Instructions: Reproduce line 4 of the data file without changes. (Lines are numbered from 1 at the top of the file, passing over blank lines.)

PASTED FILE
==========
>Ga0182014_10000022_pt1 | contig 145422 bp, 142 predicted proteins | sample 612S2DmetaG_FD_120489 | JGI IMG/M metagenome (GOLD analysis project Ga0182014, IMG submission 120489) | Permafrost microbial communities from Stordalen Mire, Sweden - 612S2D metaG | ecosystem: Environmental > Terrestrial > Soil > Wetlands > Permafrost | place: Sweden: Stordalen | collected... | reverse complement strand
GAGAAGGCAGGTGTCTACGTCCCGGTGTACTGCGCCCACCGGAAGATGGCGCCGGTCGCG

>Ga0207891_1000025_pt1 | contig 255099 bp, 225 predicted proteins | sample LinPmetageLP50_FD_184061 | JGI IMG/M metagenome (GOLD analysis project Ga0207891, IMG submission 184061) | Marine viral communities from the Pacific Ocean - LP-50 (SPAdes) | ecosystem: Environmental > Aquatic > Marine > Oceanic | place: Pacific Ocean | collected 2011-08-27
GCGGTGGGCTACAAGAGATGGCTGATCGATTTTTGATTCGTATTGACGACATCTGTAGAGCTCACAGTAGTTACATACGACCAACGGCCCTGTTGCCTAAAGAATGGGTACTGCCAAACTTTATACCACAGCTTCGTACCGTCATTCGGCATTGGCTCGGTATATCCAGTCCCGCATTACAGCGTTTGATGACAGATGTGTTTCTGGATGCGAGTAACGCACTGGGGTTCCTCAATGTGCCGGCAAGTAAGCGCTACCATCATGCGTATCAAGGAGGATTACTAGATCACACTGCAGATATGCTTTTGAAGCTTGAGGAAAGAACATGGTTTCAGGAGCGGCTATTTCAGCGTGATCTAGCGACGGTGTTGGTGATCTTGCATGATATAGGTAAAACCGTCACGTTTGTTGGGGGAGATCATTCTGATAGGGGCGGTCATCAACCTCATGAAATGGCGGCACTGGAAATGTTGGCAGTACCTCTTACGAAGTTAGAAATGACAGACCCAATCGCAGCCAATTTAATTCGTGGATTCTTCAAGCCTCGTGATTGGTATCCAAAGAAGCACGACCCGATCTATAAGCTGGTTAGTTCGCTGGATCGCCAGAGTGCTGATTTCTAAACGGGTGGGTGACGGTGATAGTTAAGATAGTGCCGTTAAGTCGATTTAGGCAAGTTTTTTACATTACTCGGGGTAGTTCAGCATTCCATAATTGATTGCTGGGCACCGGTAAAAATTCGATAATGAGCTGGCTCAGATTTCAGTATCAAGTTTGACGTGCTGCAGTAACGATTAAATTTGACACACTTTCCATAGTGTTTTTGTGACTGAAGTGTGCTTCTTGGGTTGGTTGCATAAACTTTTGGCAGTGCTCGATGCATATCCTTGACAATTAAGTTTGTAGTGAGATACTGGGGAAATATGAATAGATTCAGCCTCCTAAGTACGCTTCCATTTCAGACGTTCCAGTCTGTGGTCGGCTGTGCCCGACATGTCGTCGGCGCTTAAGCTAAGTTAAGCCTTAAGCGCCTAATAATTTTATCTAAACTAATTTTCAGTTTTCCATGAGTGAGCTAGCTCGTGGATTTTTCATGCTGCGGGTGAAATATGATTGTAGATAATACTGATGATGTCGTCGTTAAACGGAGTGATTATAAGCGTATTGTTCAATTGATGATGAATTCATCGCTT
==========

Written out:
GCGGTGGGCTACAAGAGATGGCTGATCGATTTTTGATTCGTATTGACGACATCTGTAGAGCTCACAGTAGTTACATACGACCAACGGCCCTGTTGCCTAAAGAATGGGTACTGCCAAACTTTATACCACAGCTTCGTACCGTCATTCGGCATTGGCTCGGTATATCCAGTCCCGCATTACAGCGTTTGATGACAGATGTGTTTCTGGATGCGAGTAACGCACTGGGGTTCCTCAATGTGCCGGCAAGTAAGCGCTACCATCATGCGTATCAAGGAGGATTACTAGATCACACTGCAGATATGCTTTTGAAGCTTGAGGAAAGAACATGGTTTCAGGAGCGGCTATTTCAGCGTGATCTAGCGACGGTGTTGGTGATCTTGCATGATATAGGTAAAACCGTCACGTTTGTTGGGGGAGATCATTCTGATAGGGGCGGTCATCAACCTCATGAAATGGCGGCACTGGAAATGTTGGCAGTACCTCTTACGAAGTTAGAAATGACAGACCCAATCGCAGCCAATTTAATTCGTGGATTCTTCAAGCCTCGTGATTGGTATCCAAAGAAGCACGACCCGATCTATAAGCTGGTTAGTTCGCTGGATCGCCAGAGTGCTGATTTCTAAACGGGTGGGTGACGGTGATAGTTAAGATAGTGCCGTTAAGTCGATTTAGGCAAGTTTTTTACATTACTCGGGGTAGTTCAGCATTCCATAATTGATTGCTGGGCACCGGTAAAAATTCGATAATGAGCTGGCTCAGATTTCAGTATCAAGTTTGACGTGCTGCAGTAACGATTAAATTTGACACACTTTCCATAGTGTTTTTGTGACTGAAGTGTGCTTCTTGGGTTGGTTGCATAAACTTTTGGCAGTGCTCGATGCATATCCTTGACAATTAAGTTTGTAGTGAGATACTGGGGAAATATGAATAGATTCAGCCTCCTAAGTACGCTTCCATTTCAGACGTTCCAGTCTGTGGTCGGCTGTGCCCGACATGTCGTCGGCGCTTAAGCTAAGTTAAGCCTTAAGCGCCTAATAATTTTATCTAAACTAATTTTCAGTTTTCCATGAGTGAGCTAGCTCGTGGATTTTTCATGCTGCGGGTGAAATATGATTGTAGATAATACTGATGATGTCGTCGTTAAACGGAGTGATTATAAGCGTATTGTTCAATTGATGATGAATTCATCGCTT